Navigation Links
Many Medicaid Patients Skip Drugs That Could Prevent Heart Trouble
Date:7/20/2012

FRIDAY, July 20 (HealthDay News) -- Many Medicaid recipients with chronic health conditions that can lead to heart disease -- diabetes, high blood pressure and high cholesterol -- do not take their prescribed medications, a new study has found.

The researchers said failure to take medications leads to higher costs of care and an increased risk of hospitalization and even death.

They looked at 2008 and 2009 data from more than 150,000 Medicaid patients in New York City, aged 20 to 64, and found that only 63 percent of those with the three chronic conditions took their prescribed medications. Older patients and white and Asian patients were most likely to take their medications, while black and Hispanic patients were least likely.

"The outcome of this study is concerning, as it shows a large number of people with chronic conditions that lead to cardiovascular disease aren't taking prescribed medications, which could prevent a potential stroke or heart attack," lead author Dr. Kelly Kyanko, an instructor in the department of population health at the NYU Langone Medical Center, said in a center news release.

"We hope these findings will help local health authorities in the New York City area address this problem by creating programs to increase adherence rates, specifically in patient populations most at risk," Kyanko added.

The study was published online recently in the Journal of Urban Health.

"We believe that patients and their doctors can work to improve medication adherence through simple measures such as switching to once-a-day or combination pills, keeping a pill box and obtaining 90-day refills instead of 30-day refills for medications they take on a regular basis," Kyanko said.

High-risk patients may require more intensive interventions, such as working with a nurse or pharmacist to ensure they take their prescribed medications, she added.

Cardiovascular disease is the leading cause of death both in New York and in the United States, according to the release.

More information

The U.S. Centers for Disease Control and Prevention outlines ways to prevent heart disease.

-- Robert Preidt

SOURCE: NYU Langone Medical Center, news release, July 17, 2012


'/>"/>
Copyright©2012 ScoutNews,LLC.
All rights reserved  

Related medicine news :

1. Internal medicine physician specialists release policy paper on reforming Medicaid
2. Safer kidney cancer surgery under-used for poorer, sicker Medicare, Medicaid patients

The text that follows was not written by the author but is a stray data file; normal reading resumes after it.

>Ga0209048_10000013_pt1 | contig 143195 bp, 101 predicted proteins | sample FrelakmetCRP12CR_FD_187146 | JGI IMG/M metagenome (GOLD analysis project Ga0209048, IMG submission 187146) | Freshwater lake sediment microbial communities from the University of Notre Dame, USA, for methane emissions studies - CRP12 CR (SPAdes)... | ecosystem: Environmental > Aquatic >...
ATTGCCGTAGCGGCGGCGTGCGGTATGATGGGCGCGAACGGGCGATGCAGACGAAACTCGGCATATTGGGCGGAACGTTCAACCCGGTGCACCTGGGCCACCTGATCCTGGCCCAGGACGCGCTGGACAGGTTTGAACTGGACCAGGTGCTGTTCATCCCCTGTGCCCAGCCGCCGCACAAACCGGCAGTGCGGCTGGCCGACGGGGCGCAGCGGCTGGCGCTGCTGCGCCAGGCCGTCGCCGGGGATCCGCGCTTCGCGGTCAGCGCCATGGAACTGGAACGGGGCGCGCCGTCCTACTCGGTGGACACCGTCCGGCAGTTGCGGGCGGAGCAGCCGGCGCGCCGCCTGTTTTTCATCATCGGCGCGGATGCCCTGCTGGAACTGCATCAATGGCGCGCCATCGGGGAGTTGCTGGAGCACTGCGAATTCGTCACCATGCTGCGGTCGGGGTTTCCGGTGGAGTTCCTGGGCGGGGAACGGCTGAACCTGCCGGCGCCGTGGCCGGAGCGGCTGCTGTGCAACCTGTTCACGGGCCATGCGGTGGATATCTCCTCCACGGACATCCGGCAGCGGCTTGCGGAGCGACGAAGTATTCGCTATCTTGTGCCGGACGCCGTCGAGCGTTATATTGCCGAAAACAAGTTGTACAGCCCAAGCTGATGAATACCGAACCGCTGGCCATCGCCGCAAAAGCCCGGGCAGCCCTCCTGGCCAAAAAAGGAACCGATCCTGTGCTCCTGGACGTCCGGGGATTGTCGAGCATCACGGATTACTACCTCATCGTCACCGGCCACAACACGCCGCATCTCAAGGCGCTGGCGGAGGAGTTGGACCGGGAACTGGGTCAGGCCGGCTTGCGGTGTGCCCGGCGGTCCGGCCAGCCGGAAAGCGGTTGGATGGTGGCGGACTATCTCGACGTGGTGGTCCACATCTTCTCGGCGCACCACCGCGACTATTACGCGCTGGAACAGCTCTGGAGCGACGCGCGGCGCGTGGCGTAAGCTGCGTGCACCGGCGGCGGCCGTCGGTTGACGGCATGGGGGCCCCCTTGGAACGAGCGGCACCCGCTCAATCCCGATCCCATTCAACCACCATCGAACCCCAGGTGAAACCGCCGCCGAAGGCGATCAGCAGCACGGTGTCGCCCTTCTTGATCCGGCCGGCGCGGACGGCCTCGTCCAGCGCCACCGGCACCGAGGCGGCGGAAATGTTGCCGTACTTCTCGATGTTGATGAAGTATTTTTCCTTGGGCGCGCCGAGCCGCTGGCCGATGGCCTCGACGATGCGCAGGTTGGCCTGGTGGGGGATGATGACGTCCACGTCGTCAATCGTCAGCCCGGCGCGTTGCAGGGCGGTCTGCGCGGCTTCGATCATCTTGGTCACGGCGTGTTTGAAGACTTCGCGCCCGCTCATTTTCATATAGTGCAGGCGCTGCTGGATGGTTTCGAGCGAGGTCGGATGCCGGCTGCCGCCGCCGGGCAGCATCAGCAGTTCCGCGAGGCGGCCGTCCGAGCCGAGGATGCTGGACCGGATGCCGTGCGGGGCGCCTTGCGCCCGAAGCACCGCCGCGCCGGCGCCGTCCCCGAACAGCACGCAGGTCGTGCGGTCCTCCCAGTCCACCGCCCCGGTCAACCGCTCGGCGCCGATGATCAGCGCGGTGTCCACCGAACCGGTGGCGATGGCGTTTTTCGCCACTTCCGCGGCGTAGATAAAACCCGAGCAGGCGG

3. Many Kids on Medicaid Dont See Dentist: Study
4. Feinstein Institute to Receive Grant from Centers for Medicare & Medicaid Services to Improve Schizophrenia Treatment
5. Higher-spending hospitals have fewer deaths for emergency patients
6. Researchers uncover a viable way for colorectal cancer patients to overcome drug resistance
7. Vaccine yielded encouraging long-term survival rates in certain patients with NSCLC
8. Study finds doctors have exaggerated fears when starting patients on insulin
9. Diagnostic Scans Tied to Radiation Risk for Gastro Patients
10. Predictors identified for rehospitalization among post-acute stroke patients
11. Pulse pressure elevation could presage cerebrovascular disease in Alzheimers patients
Post Your Comments:
*Name:
*Comment:
*Email:
Related Image:
Many Medicaid Patients Skip Drugs That Could Prevent Heart Trouble
(Date:1/17/2017)... ... January 17, 2017 , ... Etymotic Research will ... of Music Merchants (NAMM) winter trade show, Booth #2876, at the Anaheim Convention ... long been the gold standard for high-definition, in-ear earphones. This classic earphone has ...
(Date:1/17/2017)... ... 17, 2017 , ... Mirror Mirror Beauty Boutique, Houston’s premiere CoolSculpting provider ... in Zeltiq’s Crystal Rewards Program. Practice founder, Paul Vitenas, MD FACS, is delighted that ... , Produced by Zeltiq, CoolSculpting is approved by the Food and Drug Administration ...
(Date:1/17/2017)... ... January 17, 2017 , ... Surgeons ... to primary eye care practitioners on the latest breakthroughs in the prevention, diagnosis ... Continuing Education Symposium, according to eye surgeon, Jeffrey Martin, MD, FACS, Chief Executive ...
(Date:1/17/2017)... ... 17, 2017 , ... Neil H. Greco Insurance Agency, a northern New Jersey ... region, is launching a charity drive to raise awareness of heart disease and promote ... in America, and is responsible for 1 in every 4 deaths at the national ...
(Date:1/17/2017)... ... January 17, 2017 , ... Livionex, Inc., a Silicon Valley ... double blind clinical study for its dental gel that shows significant reduction in plaque ... toothpaste containing triclosan. The study was conducted at the Beckman Laser Institute at UC ...
Breaking Medicine News(10 mins):
(Date:1/17/2017)... Research Future published a Half Cooked Research Report on Endoscopy Devices ... 33.6 million during the period 2016 to 2022 from USD 28.7 ... ... examined as a swiftly growing market and expected to grow at ... in various regions.  The increasing growth in endoscopy procedures is influencing ...
(Date:1/17/2017)... KANSAS CITY, Mo. , Jan. ... (CHNC) has selected Velos and its flagship technology ... and multicenter initiatives. CHNC is a ... Neonatal Intensive Care Units at leading children,s hospitals ... consortium provides a benchmark of care and short-term ...
(Date:1/17/2017)...  Attorney Advertising -- Bronstein, Gewirtz & Grossman, LLC is ... Inc. ("Anthera" or the "Company") (NASDAQ: ANTH ). ... the investigation by visiting the firm,s site: www.bgandg.com/anth .   ... its officers and/or directors have violated Sections 10(b) and 20(a) ... ...
Breaking Medicine Technology: